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CNN's Jake Tapper Actually Corrects GOP Sen. Inhofe's Climate Change Denial. No, Really!

Tapper: the overwhelming majority of scientists disagree with you...
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It seems our soon to be head of the Senate Environment and Public Works Committee, wingnut and climate change denier James Inhofe is already making the rounds in the media now that Republicans have retaken control of the Senate.

He at least got a small amount of pushback during his appearance on CNN's The Lead this Wednesday when host Jake Tapper let Inhofe know that the majority of scientists disagree with his position that climate change is a hoax. What Tapper should have asked him as well is just how many of the scientists he was quoting are being paid by the likes of the petroleum industry and their think tanks.

Transcript via:

TAPPER: One of the most outspoken critics of the deal, you just heard him in the piece right there, Senator Jim Inhofe, Republican of Oklahoma, the soon-to-be chair of the Senate Environment and Public Works Committee. And he joins me now.

Senator Inhofe, thanks so much for joining us.

You say you're against this plan because you think China is getting off too easy and because you simply don't believe China will do enough to reduce its carbon footprint. But is that really your issue with the deal? I thought you didn't think carbon emissions were a problem?

INHOFE: No, I don't think so. In fact, science has totally changed since 2001. Back then, everything was global warming and we're all going to die and all that, and then as we realized, Jake, what the cost was going to be and it would be the largest tax increase in the history of America, $300 billion to $400 billion every year. (Editor's note: Bush tax cuts cost an estimated $4.5 trillion.)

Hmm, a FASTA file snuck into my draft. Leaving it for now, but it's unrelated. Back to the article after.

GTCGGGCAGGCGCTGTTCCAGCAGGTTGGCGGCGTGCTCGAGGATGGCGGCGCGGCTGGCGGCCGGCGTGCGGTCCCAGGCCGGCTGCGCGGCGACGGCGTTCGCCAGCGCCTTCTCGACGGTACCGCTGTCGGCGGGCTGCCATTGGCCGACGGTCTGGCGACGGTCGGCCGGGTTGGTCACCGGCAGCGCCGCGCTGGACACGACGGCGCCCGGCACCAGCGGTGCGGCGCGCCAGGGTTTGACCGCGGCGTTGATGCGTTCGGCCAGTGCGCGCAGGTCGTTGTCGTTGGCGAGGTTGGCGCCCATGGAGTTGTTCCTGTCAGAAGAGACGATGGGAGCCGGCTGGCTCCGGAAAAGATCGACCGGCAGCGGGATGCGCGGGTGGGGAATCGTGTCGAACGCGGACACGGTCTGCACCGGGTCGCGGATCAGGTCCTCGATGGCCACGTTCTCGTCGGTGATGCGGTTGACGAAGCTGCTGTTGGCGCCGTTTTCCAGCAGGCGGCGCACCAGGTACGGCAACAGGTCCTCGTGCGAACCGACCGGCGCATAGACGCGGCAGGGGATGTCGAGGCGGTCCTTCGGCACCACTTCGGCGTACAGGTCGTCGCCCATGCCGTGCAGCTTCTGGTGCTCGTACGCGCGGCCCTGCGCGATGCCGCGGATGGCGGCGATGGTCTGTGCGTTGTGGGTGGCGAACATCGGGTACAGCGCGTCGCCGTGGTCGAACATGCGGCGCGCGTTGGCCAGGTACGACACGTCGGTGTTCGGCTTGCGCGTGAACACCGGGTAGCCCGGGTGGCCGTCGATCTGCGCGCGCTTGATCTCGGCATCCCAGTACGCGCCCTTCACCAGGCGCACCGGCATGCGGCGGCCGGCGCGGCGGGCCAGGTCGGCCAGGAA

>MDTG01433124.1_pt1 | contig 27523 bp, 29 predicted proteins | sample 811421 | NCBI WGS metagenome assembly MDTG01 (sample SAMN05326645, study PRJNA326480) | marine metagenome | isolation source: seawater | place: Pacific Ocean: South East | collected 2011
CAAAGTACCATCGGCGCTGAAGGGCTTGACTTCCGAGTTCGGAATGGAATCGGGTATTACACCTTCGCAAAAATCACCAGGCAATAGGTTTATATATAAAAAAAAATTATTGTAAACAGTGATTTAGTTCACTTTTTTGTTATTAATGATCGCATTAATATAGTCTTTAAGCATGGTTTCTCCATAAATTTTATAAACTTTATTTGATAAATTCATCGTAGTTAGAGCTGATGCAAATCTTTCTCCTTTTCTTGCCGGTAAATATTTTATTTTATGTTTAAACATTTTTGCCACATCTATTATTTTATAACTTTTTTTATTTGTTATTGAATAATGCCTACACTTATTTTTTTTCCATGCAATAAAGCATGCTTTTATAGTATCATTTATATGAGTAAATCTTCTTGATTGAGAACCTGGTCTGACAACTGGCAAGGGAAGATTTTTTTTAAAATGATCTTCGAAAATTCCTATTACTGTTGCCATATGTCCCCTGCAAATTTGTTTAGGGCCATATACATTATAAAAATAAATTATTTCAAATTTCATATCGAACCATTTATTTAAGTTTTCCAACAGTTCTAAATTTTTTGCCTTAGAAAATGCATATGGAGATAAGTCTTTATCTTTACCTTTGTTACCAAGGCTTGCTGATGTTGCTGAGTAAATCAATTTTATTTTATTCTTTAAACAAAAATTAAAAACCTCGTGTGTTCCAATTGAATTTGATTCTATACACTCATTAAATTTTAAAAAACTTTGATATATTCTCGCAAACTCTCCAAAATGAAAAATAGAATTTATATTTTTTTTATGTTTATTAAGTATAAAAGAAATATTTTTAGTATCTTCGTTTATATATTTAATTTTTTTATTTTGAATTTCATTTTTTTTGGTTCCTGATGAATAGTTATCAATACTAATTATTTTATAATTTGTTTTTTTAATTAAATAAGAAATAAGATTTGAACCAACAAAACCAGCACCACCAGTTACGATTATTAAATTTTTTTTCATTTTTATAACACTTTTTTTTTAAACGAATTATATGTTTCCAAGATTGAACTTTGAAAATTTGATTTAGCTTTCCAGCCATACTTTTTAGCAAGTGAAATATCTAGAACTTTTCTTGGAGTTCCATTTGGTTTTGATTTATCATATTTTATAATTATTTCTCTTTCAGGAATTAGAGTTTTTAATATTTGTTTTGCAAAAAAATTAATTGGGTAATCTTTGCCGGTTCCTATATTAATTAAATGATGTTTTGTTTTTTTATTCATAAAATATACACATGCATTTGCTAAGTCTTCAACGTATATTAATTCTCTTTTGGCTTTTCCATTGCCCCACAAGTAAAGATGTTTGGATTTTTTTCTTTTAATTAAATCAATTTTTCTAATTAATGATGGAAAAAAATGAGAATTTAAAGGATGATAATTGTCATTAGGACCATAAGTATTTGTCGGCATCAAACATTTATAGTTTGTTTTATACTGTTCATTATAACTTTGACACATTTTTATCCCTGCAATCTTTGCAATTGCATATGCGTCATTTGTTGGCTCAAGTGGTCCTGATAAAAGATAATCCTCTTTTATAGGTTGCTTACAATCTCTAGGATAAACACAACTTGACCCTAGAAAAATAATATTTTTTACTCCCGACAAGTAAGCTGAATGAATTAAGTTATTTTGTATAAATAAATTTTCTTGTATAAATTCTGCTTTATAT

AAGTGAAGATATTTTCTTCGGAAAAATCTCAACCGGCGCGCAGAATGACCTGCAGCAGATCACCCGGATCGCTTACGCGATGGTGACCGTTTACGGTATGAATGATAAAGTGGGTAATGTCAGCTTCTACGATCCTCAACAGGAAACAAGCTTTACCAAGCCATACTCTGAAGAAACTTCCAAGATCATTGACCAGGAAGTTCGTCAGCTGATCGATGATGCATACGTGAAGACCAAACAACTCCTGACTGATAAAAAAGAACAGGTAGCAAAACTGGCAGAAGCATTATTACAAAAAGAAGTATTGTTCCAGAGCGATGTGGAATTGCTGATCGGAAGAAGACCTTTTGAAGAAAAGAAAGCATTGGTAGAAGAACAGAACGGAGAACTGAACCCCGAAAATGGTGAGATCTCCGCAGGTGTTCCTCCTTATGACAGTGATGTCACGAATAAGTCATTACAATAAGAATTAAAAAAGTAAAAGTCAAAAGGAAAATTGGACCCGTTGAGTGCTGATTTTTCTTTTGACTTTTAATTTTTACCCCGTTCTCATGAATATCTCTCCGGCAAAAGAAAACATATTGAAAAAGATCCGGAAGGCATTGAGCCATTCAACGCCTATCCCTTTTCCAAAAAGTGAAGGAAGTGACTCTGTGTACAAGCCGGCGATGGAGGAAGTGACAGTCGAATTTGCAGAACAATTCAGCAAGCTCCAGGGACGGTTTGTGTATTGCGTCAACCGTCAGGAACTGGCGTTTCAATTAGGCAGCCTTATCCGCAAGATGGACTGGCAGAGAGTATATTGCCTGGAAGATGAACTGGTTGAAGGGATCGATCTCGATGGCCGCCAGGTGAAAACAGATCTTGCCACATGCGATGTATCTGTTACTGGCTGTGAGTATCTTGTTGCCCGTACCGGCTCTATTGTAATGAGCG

And you've got to keep in mind, you remember when Lisa Jackson was director of the EPA appointed by Obama, and I asked her the question on the record, live on TV. I said, if we pass any of this cap-and- trade stuff either by regulation or by legislation, would that have the effect of reducing CO2 emissions? Her answer is, no, it wouldn't because this is not where the problem is. It's in China. It's in India. It's in Mexico.

You know, you can carry that argument further, Jake, and say that as we would reduce ours and chase our manufacturing base to China where they have no regulations, it would have the effect of increasing and not decreasing CO2.

TAPPER: OK, well, I take your point. But without getting into remedies, let's just talk about manmade climate change itself.

There is a scientific consensus overwhelming that climate change is real, that at least partly manmade, that some action must be taken. You've called it a conspiracy. What are you talking about?

INHOFE: No. I'm just saying that when you say that science has settled and the overwhelming scientific analysis comes to that conclusion, frankly, that is just not correct. I can remember back in about 2002 and 2003, when I first started finding out from scientists that the science is not there and then, all of a sudden, it started rolling in and I published in the congressional record, not hundreds, but thousands of scientists who disagree with the United Nations.

Keep in mind the scientists that I'm talking about, that's the United Nations that we're talking about and there are many of them who are supposed to be taking part in that and they were not allowed to do it because they didn't agree with their consensus was.

TAPPER: All right.

INHOFE: And by the way, this China thing, let's keep in mind, President Xi, he said they're going to continue to increase their emissions until 2030.

TAPPER: Right.

INHOFE: They're long gone after that, and so, it's easy to say something like that when in fact, they are saying they're going to increase one additional coal-fired plant every 10 days in China for the foreseeable future.

TAPPER: All right, Senator. Well, the overwhelming majority of scientists disagree with you, but I do want to move on to another topic in the news.


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